Thrips - How to deal with them


Thrips - How they can cause constant damage to your grow

Thrips - these tiny little pests are usually less than a millimetre long and look like slender, elongated flies. Because they are so small they can be difficult to see. They can cause untold damage to all types of crop, not just indoor grows. They can be very difficult to get rid of but by using the right techniques they can be successfully controlled to limit the effect that they have on your plants.


The picture on the left shows the first 2 laval stages and an adult.


Thrips cause the damage by puncturing the leaves and then sucking out the juice. They do this over and over until the leaf is mottled with hundreds, if not thousands, of white dots. The leafs ability to photosynthesise and function normally drops dramatically. Eventually the leaf will die and fall off. Quite often the leaf will curl up before this happens.


One of the worst things about thrips is that some species of them carry viruses which they then transmit to the plant. Once the plant has a viral disease, such as the tobacco mosaic virus, the plant will develop symptoms of that disease, which can make it harder to identify the infestation.


Thrips can reproduce at an alarming rate, partly because they can do this asexually (they do not necessarily need a mate). They lay their eggs inside plant tissue causing further damage. Outdoors and in greenhouses, they can form a swarm which can virtually destroy crops.

Although some species are useful for pollinating plants and feeding on mites or other insects, mostly they are considered to be destructive pests.

Indoors, they can hide in soft furnishings and carpets which makes it difficult to erradicate them enirely.


Thrips only have tiny wings and are not very effective flyers. They mostly do a fling & flap manoevre to propel themselves short distances. This means they often only spread to neighbouring leaves. The infestation can sometimes be seen to be spreading outwards from one leaf, but this is not always the case.


How to Deal With Thrips

Completely getting rid of thrips can be quite difficult as they can hide almost anywhere. However, they can always be controlled effectively with the right products:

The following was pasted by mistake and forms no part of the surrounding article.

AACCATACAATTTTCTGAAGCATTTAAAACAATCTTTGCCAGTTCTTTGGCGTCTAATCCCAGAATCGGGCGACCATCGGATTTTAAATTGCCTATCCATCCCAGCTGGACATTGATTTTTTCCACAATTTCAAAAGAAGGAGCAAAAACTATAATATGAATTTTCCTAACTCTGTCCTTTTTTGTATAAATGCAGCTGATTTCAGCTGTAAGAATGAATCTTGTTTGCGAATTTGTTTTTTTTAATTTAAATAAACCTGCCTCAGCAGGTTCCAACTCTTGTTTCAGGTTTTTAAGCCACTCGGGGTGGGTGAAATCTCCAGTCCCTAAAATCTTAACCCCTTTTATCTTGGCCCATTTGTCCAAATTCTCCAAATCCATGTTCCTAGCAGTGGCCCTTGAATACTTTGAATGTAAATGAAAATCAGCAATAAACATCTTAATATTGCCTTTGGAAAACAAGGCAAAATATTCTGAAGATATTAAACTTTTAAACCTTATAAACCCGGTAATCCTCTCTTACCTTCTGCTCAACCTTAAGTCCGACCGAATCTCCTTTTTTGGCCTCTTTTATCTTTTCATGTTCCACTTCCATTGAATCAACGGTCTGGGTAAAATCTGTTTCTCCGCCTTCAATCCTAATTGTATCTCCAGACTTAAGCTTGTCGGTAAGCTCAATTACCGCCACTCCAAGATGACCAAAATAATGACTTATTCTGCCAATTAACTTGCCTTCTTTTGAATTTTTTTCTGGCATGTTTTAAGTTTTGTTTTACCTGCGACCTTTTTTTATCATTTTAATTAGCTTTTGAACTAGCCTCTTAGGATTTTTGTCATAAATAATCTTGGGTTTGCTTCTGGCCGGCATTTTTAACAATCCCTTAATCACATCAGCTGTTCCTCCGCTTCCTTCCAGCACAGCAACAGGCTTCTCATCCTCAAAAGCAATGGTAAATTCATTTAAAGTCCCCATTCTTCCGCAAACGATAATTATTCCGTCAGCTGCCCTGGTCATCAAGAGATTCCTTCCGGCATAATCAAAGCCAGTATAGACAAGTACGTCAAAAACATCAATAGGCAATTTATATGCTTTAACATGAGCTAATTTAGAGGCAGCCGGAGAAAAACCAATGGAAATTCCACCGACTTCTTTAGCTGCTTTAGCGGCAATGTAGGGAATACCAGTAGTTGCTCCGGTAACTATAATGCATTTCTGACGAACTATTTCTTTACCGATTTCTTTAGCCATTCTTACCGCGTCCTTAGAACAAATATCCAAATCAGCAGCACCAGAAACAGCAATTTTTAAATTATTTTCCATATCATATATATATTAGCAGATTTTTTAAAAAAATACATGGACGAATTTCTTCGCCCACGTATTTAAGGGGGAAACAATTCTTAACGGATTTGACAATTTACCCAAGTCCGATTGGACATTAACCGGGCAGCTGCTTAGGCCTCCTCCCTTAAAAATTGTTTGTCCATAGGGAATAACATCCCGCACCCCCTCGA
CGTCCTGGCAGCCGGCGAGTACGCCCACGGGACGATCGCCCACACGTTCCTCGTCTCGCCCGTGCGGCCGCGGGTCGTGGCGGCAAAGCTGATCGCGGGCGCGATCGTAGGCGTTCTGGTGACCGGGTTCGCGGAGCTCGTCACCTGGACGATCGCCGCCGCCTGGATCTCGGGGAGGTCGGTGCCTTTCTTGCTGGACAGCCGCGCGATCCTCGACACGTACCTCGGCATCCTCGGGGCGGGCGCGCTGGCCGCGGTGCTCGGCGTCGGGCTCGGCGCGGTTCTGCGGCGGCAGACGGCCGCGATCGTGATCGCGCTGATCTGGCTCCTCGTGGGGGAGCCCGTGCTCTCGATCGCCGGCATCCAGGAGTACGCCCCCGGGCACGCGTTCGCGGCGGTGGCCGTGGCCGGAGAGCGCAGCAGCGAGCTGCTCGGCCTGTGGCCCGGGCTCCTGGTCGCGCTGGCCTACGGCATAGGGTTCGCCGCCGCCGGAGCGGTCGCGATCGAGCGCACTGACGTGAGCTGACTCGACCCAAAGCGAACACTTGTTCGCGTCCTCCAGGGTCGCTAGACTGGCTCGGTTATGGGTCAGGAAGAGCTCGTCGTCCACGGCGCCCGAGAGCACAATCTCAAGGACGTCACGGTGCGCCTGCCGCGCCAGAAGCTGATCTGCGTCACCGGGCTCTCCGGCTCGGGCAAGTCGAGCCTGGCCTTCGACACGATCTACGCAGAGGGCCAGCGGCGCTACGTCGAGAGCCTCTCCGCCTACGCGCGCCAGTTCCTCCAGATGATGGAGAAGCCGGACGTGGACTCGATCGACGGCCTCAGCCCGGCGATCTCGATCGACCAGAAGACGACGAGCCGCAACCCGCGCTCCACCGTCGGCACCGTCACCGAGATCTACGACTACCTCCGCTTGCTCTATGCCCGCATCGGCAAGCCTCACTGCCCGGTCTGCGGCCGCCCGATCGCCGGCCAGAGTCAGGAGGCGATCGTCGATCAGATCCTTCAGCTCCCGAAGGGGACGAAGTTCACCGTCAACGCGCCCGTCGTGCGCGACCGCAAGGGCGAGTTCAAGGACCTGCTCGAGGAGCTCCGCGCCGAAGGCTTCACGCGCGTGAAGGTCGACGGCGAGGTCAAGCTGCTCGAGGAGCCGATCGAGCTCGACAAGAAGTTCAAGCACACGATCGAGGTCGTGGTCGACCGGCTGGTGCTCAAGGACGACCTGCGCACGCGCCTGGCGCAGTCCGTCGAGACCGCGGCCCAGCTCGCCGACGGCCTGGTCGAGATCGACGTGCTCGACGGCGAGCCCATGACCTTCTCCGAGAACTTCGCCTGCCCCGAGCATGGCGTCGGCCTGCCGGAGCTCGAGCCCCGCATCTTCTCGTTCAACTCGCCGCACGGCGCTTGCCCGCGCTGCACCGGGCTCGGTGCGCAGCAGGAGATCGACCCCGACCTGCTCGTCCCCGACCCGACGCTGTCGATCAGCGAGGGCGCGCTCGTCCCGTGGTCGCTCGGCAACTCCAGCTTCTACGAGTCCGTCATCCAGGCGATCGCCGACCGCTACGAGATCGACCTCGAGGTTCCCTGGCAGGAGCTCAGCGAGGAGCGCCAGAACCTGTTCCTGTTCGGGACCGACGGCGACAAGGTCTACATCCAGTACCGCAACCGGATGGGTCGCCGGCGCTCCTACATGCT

Neem - Neem is a natural herb comes from a tree (the Azadirachta Indiica) which is sometimes called the neem tree, but also the nimtree or the indian lilac. It is native to tropical and semi-tropical climates (particularly the Indian subcontinent). The tree produces a compound which is a natural insect repellant. Most insects hate to be around it. By placing a Neem block. In your grow space you will create a very uninviting environment for not just thrips, but also most garden pests such as whitefly, aphids, fungus gnats and even spider mites. Deter pests from going into your grow space in the first place. As they say, an ounce of prevention is worth a pound of cure!


Insecticidal Sprays - There's a couple of sprays which are particularly sold for thrip control but actually, many general purpose purpose pesticides work perfectly well. If you're in doubt, you won't go far wrong with Ed Rosenthal's Zero Tolerance Herbal Pesticide which is safe and organic. Of course, this will treat the plants just fine, but the main problem with thrips is that they hide everywhere!


Fumers - When set off, these release a fog of insecticidal permethrin (made from Chrysanthemums) and Potassium Chlorate, both of which are toxic to virtually all pests including thrips. One of the great things about Fumers is that the fog gets into every nook and cranny of the grow space clearing the whole area of insects. Remember to turn off your extraction and close the doors to keep the fog in for, preferably, at least 16 hours. This is great to use in-between crop cycles when the room is not in use. As long as the thrips are not lurking in carpet just outside the grow-space then a fumer should completely erradicate the thrip problem.


Biogreen Garlic - This is a root feed additive that is made from an extract from garlic and ginger. Garlic contains a potent insect repellant called Allicin. Biogreen Garlic has a high concentration of this natural compound. As the plants absorb the allicin, pests won't want to go anywhere near them. It needs to be used every time you water to maintain its effectiveness. Don't worry, it leaves no taste or smell in the harvested plants. It might seem strange but you should put a fresh head of lettuce in the grow space so that the pests have somewhere to run to! Replace it regularly and very carefully place the old one in a plastic bag. Dispose of the old one responsibly as it will be crawling with pests! 

Pest & disease guides